Upon release of the Air Force Fiscal Year 2014 budget here April 10, the services’ senior leaders said the shadow of sequestration in 2013 and on-going fiscal uncertainty will affect critical programs and objectives for years to come.
While Air Force officials have scrambled to minimize impacts on readiness and people, the bow-wave of reductions, deferments, and cancellations will challenge the strategic choices made in the FY14 budget submission, said Maj. Gen. Edward L. Bolton, Deputy Assistant Secretary for Budget.
The Air Force FY 2014 Budget Request is strategy-based, fiscally informed, and sets a course toward full-spectrum readiness of the force to execute the Defense Strategic Guidance, he added.
Under the Budget Control Act, the Defense Department is required to reduce expenditures by $487 billion over the next 10 years with a reduction of $259 billion over the next five.
“Given today’s fiscally constrained environment, the Air Force must pursue the best combination of choices available to balance force reductions and manage war-fighting risks, resources and the bow-wave of impacts from FY 2013,” Bolton said. “Taking these actions allows us to keep faith with our 687,634 total force Airmen and continue to excel in our role to fly, fight, and win in air, space and cyberspace.”
The general said the FY 2014 Budget Request supports military end strength of 503,400. This includes active component end strength of 327,600, a decrease of 1,860; Reserve component end strength of 70,400, a decrease of 480; and Air National Guard end strength of 105,400, a decrease of 300 relative to the Air Force’s FY2013 National Defense Authorization Act-enacted levels.
“This budget reallocates manpower to our highest priorities and sustains, with less-than- desirable risk, our cornerstone programs across the broad Air Force portfolio of mission sets,” Bolton said.
According to Bolton, the FY14 operation and maintenance budget request supports 79 major installations: 72 active duty, two Air National Guard and five Air Force Reserve. The request also funds flying operations, space operations, cyber operations, intelligence, logistics, nuclear deterrence, search and rescue and special operations activities.
The procurement portfolio, officials said, delivers both immediate and future capabilities through investment across four specific appropriations: aircraft, missile, ammunition and other procurement.
A new multi-year C-130 procurement initiative leverages resources across services, funding six C-130J aircraft, one HC-130, four MC-130s and five AC-130s in FY14, Bolton said.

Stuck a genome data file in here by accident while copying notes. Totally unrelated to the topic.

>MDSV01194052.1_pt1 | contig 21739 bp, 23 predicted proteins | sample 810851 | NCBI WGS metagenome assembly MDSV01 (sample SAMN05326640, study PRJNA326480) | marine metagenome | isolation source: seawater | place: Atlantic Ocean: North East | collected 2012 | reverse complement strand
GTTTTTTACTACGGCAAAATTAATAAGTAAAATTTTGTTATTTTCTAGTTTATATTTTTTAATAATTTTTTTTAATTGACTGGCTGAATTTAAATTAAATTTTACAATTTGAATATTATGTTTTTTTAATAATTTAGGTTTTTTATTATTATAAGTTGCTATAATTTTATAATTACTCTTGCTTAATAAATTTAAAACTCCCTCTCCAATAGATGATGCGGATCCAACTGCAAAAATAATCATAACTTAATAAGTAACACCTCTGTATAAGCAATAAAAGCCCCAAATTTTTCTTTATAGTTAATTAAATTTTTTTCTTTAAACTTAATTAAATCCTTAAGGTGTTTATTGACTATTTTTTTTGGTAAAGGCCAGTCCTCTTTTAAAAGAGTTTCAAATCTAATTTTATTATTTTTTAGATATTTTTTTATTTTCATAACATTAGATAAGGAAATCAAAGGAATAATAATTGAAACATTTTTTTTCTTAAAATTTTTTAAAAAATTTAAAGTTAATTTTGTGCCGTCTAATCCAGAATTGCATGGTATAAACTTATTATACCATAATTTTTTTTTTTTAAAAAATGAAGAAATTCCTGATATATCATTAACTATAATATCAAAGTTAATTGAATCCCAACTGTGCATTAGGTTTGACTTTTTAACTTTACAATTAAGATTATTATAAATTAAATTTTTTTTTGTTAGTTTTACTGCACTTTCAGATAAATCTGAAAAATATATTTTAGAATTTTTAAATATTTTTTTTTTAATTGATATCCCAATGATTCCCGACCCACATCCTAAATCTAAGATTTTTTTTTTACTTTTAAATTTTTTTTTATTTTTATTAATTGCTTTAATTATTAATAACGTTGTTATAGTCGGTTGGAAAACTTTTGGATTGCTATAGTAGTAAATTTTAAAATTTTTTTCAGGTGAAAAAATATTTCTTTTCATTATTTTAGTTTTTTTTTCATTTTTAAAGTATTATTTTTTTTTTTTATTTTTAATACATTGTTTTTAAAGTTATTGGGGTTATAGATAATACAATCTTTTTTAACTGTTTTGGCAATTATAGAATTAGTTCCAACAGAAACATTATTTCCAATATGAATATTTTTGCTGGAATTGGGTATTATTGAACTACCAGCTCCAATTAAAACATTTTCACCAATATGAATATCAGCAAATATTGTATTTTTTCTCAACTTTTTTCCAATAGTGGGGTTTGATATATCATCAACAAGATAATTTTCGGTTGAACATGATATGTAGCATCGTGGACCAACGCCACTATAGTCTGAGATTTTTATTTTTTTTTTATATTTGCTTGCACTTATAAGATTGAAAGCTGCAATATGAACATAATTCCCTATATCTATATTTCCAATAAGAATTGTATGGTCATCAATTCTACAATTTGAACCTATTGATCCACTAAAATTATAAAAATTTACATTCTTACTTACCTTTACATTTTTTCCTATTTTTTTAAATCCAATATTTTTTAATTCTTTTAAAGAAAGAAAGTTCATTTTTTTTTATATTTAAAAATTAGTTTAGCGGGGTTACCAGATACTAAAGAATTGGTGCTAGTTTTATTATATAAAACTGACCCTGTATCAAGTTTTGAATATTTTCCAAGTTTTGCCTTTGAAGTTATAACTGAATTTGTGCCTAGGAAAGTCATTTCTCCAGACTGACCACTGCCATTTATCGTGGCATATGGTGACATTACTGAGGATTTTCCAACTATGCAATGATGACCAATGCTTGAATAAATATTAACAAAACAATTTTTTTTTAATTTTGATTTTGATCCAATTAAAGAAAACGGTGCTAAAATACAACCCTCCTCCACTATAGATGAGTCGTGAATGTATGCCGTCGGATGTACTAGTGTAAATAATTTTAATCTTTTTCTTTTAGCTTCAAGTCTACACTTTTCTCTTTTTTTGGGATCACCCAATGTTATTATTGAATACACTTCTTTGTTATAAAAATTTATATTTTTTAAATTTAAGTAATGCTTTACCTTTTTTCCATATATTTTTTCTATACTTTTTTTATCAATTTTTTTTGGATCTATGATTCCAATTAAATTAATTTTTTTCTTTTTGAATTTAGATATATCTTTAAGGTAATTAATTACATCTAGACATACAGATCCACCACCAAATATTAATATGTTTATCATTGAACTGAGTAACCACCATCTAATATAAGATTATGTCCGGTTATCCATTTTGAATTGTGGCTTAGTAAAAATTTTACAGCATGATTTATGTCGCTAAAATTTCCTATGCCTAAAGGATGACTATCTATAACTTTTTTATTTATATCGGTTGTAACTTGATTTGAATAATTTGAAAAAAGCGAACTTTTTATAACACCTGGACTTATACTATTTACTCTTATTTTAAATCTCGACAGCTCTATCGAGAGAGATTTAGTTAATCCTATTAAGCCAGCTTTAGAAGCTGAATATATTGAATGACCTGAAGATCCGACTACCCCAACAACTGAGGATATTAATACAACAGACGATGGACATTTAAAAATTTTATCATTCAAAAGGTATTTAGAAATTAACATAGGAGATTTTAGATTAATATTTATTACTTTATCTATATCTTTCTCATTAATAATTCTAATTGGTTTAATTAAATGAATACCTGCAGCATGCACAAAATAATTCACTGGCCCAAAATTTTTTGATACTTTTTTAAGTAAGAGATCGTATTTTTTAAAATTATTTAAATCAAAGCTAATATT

“Additionally, the Air Force procures twelve MQ-9, nineteen F-35A, and three CV-22B Osprey in addition to various upgrades and modifications to the existing fleet.”
The Air Force’s space and missile objectives include procuring a fixed price block buy of advanced extremely high frequency satellite vehicles and space-based infrared systems in addition to space situational awareness systems and global positioning systems.
“To ensure future viability of our nation’s nuclear deterrence operations, we’ve requested funding for long-range, penetrating bomber as well as Minuteman III Intercontinental Ballistic Missile modernization projects,” Bolton said.
In addition to funding for the KC-46A cargo aircraft, resource allocations will foster system development of the F-35 Joint Strike Fighter, the next generation strike aircraft for the U.S. Air Force, Navy, Marine Corps and our allies, the general explained.
The Air Force military construction appropriation, Bolton said, funds construction projects supporting operational needs, infrastructure modernization, combatant commander priorities and quality-of-life initiatives for Airmen and joint personnel.
“The FY14 MILCON budget request restores funding to historic levels when compared to last year,” he said.
In FY14, the Air Force requests $1.3million for the active, Guard and Reserve MILCON programs, an $880 million increase from FY13.
“We do maintain the capability to support the strategy; we did accurately balance the active duty, Guard and Reserve,” Bolton said. “We do support Airmen and their families, but the capabilities are at risk as a result of the bow wave between ’13 and ’14. Bottom line … to completely reconstitute the Air Force is going to take some time.”